“My biggest concern was the singing,” Mulligan continued. “I was a wreck. But when T Bone Burnett [the musical producer for the film] asked me to sing 500 Miles at Town Hall, I couldn’t say no. Every time I did the song, I’d fuck it up. T Bone told me, ‘Whiskey helps.’ I hadn’t had a drink in a month, but after three sips, I was so up for singing.”

In fact, Mulligan sang beautifully at the Town Hall that night (and also in the movie) as part of Another Day, Another Time, a concert benefiting the National Recording Preservation Foundation. “The community of musicians is so enviable,” she recalled. “They walk into a room and they are immediately friends because they all play music. Actors don’t have that easy rapport—we can walk into a room and start improvising, but nobody wants that.”

When she was young, growing up in hotels all over Europe where her father worked as a manager, Mulligan, 28, often took the male roles in the all-girl schools she attended. “The men had better parts,” she told me. “The girl parts were always a bit lame.” In her professional career, she has made a point of not accepting roles as the woman in the shadow of the leading man. “I rather like being brutal in movies. I never thought it would be very interesting to play someone uncomplicated. I find if I’m not scared, then I’m probably not right for the role.”

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Carey has appeared on Total Film’s list of the 50 Most Exciting Actors of 2014, and here’s what they had to say:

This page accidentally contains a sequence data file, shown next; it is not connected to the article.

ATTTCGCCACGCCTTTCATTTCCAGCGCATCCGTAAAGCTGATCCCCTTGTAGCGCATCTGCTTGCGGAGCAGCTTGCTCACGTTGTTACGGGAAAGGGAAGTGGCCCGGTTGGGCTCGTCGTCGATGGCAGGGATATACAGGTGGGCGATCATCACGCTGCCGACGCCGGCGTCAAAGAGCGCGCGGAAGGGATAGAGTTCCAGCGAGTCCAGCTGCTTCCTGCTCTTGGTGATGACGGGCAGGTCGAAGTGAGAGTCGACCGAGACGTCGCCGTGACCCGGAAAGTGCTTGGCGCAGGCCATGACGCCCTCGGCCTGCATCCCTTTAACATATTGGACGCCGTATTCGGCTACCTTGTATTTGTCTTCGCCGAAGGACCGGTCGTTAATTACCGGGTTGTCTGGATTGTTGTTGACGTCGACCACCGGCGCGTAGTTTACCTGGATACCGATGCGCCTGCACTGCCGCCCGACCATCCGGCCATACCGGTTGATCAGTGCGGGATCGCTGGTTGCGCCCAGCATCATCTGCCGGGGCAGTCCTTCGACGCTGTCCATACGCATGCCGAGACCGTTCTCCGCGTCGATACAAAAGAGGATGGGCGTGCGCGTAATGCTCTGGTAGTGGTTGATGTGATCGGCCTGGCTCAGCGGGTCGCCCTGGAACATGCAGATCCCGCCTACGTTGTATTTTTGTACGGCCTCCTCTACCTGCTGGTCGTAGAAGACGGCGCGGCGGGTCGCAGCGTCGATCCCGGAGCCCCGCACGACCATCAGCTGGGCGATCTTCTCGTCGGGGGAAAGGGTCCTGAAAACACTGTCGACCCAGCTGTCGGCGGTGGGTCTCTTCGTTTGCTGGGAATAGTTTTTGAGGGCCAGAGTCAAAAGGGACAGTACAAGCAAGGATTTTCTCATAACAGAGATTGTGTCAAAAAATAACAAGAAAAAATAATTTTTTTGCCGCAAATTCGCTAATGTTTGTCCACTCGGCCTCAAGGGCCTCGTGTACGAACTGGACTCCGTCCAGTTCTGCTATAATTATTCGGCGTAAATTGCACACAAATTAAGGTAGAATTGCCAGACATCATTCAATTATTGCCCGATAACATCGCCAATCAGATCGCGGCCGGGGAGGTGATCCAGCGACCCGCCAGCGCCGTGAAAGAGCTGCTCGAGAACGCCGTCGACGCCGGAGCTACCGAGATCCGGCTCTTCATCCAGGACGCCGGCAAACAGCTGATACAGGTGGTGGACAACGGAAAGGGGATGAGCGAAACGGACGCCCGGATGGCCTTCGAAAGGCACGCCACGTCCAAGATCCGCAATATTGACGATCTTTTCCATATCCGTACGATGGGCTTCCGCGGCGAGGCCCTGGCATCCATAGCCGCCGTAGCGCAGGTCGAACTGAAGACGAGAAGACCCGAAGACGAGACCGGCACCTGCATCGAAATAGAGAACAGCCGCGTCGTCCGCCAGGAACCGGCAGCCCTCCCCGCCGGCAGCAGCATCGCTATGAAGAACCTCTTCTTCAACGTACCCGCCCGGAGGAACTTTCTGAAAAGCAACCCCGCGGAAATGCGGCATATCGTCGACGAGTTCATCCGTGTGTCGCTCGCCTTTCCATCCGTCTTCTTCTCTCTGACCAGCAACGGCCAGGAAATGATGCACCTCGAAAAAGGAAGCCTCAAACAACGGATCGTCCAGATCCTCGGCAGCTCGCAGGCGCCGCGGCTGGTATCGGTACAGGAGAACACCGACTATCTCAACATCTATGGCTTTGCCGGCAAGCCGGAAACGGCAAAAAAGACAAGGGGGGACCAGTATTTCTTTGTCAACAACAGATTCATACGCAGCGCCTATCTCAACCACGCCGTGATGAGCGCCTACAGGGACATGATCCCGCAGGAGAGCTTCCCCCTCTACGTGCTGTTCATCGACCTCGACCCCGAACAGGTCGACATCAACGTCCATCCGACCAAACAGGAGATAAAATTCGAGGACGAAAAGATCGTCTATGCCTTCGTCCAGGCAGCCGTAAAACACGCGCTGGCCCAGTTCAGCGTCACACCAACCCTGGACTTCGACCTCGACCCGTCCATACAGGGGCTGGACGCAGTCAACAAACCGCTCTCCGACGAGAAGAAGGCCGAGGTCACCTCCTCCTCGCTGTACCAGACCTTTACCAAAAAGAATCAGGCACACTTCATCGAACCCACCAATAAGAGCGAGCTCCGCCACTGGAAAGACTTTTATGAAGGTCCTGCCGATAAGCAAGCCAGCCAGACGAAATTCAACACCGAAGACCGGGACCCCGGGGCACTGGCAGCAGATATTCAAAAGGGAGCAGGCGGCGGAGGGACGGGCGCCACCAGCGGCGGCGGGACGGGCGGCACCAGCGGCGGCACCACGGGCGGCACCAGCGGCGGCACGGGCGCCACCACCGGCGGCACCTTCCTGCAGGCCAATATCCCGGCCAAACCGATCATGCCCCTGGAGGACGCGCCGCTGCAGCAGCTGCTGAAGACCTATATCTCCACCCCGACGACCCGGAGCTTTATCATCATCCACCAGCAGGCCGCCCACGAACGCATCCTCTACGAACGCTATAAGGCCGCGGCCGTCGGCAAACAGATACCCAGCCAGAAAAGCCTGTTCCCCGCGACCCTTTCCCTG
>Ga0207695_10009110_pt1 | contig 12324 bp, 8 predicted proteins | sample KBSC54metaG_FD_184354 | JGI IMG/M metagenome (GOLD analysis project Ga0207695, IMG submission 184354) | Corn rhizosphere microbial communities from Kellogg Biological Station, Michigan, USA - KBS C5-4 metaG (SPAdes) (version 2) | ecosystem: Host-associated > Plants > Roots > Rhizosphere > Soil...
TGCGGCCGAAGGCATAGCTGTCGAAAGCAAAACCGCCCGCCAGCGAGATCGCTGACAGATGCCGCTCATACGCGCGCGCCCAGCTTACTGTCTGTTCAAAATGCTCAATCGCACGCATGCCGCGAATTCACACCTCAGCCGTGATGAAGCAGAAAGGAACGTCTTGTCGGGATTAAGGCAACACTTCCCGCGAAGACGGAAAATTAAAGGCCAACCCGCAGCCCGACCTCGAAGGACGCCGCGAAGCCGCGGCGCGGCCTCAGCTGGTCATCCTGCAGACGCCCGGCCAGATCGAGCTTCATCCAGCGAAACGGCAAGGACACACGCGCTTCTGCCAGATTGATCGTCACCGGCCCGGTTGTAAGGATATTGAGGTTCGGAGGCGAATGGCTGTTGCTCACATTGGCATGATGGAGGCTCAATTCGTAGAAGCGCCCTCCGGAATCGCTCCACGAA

#50 Carey Mulligan

The Exciting Actor: Carey Mulligan made everybody pay attention with her surprisingly mature turn in An Education.

Though her movie choices have been hit and miss in the years since then, there’s no denying she’s a talent to keep tabs on, especially in 2014.

Why 2014 Could Be Their Year: The Coen brothers’ Inside Llewyn Davis has garnered much attention on the festival circuit, with Mulligan singled out for her performance, while Far From The Madding Crowd promises drama by the bucket-load.

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Carey is set to cover Dazed & Confused‘s January issue, themed ‘The Modern Myths’ issue. Check out the gorgeous cover below, along with a few shots from the photoshoot and a behind the scenes video:

Gallery Links
Press > 2014 > Jan | Dazed & Confused
Photoshoots & Portraits > 2013 > Set 004